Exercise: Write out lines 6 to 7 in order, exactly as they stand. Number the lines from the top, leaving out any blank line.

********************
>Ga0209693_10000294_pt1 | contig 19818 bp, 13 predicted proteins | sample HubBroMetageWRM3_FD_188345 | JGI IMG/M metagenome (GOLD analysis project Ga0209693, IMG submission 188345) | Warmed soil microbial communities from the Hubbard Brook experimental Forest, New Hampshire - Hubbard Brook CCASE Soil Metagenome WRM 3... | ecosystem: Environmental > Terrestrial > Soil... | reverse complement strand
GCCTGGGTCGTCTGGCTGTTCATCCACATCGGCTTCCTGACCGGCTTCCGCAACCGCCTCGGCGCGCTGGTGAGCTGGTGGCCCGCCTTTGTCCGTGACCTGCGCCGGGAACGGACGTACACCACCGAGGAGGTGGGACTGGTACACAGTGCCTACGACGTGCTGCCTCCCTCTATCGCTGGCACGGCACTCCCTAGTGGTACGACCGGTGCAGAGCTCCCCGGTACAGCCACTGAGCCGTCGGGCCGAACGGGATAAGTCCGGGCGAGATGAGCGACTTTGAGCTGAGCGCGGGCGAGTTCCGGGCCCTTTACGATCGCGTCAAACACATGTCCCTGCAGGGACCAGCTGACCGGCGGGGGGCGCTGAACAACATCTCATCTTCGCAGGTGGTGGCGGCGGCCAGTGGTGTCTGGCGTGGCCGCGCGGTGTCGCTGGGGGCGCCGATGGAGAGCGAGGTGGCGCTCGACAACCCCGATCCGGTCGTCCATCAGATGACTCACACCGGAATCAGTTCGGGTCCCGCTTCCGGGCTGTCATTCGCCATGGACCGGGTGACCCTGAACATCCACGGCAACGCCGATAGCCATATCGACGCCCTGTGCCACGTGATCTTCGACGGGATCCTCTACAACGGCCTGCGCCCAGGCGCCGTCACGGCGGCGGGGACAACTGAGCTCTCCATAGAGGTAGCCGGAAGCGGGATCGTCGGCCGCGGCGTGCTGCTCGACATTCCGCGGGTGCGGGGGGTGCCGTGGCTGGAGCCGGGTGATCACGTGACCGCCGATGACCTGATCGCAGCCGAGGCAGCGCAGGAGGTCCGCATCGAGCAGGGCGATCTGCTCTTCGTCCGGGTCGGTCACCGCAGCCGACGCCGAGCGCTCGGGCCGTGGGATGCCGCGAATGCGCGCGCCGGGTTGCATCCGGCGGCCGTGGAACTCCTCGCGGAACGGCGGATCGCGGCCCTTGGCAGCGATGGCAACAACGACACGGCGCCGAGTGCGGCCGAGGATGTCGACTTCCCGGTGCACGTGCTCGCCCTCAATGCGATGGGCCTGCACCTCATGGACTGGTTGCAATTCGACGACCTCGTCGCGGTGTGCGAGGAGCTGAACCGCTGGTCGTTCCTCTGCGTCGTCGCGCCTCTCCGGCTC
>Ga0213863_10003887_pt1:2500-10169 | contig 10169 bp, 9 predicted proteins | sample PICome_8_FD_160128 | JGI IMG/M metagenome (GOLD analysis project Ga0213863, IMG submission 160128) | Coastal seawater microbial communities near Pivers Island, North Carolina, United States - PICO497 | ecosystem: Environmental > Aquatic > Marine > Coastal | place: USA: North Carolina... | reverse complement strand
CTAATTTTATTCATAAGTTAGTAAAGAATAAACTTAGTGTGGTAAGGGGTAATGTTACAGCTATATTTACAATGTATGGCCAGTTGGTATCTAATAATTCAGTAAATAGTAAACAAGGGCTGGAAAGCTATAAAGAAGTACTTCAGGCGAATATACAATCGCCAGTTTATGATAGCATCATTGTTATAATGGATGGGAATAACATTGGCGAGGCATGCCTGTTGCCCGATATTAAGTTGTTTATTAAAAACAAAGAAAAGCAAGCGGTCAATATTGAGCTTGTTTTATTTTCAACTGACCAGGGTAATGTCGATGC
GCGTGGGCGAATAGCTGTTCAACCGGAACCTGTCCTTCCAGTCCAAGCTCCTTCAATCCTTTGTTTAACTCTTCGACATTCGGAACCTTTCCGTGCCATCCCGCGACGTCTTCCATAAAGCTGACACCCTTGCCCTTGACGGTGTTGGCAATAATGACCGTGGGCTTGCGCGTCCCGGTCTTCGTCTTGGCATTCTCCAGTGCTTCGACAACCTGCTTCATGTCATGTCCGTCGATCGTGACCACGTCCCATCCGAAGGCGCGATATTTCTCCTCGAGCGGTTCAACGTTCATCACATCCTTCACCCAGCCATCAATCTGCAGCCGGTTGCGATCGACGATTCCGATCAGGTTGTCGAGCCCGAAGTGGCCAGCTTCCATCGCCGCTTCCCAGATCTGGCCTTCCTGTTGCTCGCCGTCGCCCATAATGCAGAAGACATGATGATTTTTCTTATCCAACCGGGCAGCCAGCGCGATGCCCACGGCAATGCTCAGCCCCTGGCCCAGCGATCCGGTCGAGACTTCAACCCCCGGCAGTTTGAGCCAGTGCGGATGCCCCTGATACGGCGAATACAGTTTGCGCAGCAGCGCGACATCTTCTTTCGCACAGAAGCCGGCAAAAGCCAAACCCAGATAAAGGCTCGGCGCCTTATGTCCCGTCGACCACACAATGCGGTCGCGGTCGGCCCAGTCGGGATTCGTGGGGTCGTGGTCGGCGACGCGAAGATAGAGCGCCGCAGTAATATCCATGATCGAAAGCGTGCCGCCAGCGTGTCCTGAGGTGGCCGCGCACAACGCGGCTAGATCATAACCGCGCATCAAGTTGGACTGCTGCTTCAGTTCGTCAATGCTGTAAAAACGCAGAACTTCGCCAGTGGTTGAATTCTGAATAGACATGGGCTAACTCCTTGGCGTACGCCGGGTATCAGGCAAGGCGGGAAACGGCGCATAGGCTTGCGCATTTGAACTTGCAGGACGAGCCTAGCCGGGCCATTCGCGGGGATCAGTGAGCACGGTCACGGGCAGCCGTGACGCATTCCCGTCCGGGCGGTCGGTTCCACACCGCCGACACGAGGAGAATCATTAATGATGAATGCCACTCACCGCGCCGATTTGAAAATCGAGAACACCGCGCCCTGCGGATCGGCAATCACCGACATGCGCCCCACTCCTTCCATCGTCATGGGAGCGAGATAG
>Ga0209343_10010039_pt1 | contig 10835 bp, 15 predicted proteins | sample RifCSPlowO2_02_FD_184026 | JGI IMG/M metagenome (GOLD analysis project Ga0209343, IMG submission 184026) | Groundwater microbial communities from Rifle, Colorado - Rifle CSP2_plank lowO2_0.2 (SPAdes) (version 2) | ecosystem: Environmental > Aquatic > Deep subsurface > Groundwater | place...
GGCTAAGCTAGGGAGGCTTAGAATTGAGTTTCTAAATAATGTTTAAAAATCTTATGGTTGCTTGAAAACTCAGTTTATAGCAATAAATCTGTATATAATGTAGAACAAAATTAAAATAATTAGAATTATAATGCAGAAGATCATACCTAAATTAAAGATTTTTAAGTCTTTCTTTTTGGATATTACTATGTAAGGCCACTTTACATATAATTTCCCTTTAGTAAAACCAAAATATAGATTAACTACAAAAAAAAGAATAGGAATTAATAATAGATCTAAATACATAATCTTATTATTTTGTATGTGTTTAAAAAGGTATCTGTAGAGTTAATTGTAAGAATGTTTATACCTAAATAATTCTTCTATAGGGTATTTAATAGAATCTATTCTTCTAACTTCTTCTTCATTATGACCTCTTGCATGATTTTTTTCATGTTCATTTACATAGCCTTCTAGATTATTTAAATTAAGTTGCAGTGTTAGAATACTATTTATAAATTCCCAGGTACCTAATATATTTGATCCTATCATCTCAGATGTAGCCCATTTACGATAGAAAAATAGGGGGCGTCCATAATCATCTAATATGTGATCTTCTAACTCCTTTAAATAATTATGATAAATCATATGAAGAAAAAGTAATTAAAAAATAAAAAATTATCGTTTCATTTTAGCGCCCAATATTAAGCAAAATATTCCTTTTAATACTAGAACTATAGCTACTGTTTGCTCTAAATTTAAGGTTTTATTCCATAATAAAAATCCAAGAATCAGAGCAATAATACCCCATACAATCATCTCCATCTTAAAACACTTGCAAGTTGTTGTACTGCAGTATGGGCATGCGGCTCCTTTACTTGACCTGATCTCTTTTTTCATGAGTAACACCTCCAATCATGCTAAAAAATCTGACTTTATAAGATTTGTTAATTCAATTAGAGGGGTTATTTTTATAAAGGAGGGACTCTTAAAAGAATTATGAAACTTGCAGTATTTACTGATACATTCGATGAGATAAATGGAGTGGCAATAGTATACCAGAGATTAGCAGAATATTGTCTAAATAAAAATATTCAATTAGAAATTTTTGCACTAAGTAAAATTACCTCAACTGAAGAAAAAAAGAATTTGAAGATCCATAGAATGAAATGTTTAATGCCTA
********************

>Ga0209343_10010039_pt1 | contig 10835 bp, 15 predicted proteins | sample RifCSPlowO2_02_FD_184026 | JGI IMG/M metagenome (GOLD analysis project Ga0209343, IMG submission 184026) | Groundwater microbial communities from Rifle, Colorado - Rifle CSP2_plank lowO2_0.2 (SPAdes) (version 2) | ecosystem: Environmental > Aquatic > Deep subsurface > Groundwater | place...
GGCTAAGCTAGGGAGGCTTAGAATTGAGTTTCTAAATAATGTTTAAAAATCTTATGGTTGCTTGAAAACTCAGTTTATAGCAATAAATCTGTATATAATGTAGAACAAAATTAAAATAATTAGAATTATAATGCAGAAGATCATACCTAAATTAAAGATTTTTAAGTCTTTCTTTTTGGATATTACTATGTAAGGCCACTTTACATATAATTTCCCTTTAGTAAAACCAAAATATAGATTAACTACAAAAAAAAGAATAGGAATTAATAATAGATCTAAATACATAATCTTATTATTTTGTATGTGTTTAAAAAGGTATCTGTAGAGTTAATTGTAAGAATGTTTATACCTAAATAATTCTTCTATAGGGTATTTAATAGAATCTATTCTTCTAACTTCTTCTTCATTATGACCTCTTGCATGATTTTTTTCATGTTCATTTACATAGCCTTCTAGATTATTTAAATTAAGTTGCAGTGTTAGAATACTATTTATAAATTCCCAGGTACCTAATATATTTGATCCTATCATCTCAGATGTAGCCCATTTACGATAGAAAAATAGGGGGCGTCCATAATCATCTAATATGTGATCTTCTAACTCCTTTAAATAATTATGATAAATCATATGAAGAAAAAGTAATTAAAAAATAAAAAATTATCGTTTCATTTTAGCGCCCAATATTAAGCAAAATATTCCTTTTAATACTAGAACTATAGCTACTGTTTGCTCTAAATTTAAGGTTTTATTCCATAATAAAAATCCAAGAATCAGAGCAATAATACCCCATACAATCATCTCCATCTTAAAACACTTGCAAGTTGTTGTACTGCAGTATGGGCATGCGGCTCCTTTACTTGACCTGATCTCTTTTTTCATGAGTAACACCTCCAATCATGCTAAAAAATCTGACTTTATAAGATTTGTTAATTCAATTAGAGGGGTTATTTTTATAAAGGAGGGACTCTTAAAAGAATTATGAAACTTGCAGTATTTACTGATACATTCGATGAGATAAATGGAGTGGCAATAGTATACCAGAGATTAGCAGAATATTGTCTAAATAAAAATATTCAATTAGAAATTTTTGCACTAAGTAAAATTACCTCAACTGAAGAAAAAAAGAATTTGAAGATCCATAGAATGAAATGTTTAATGCCTA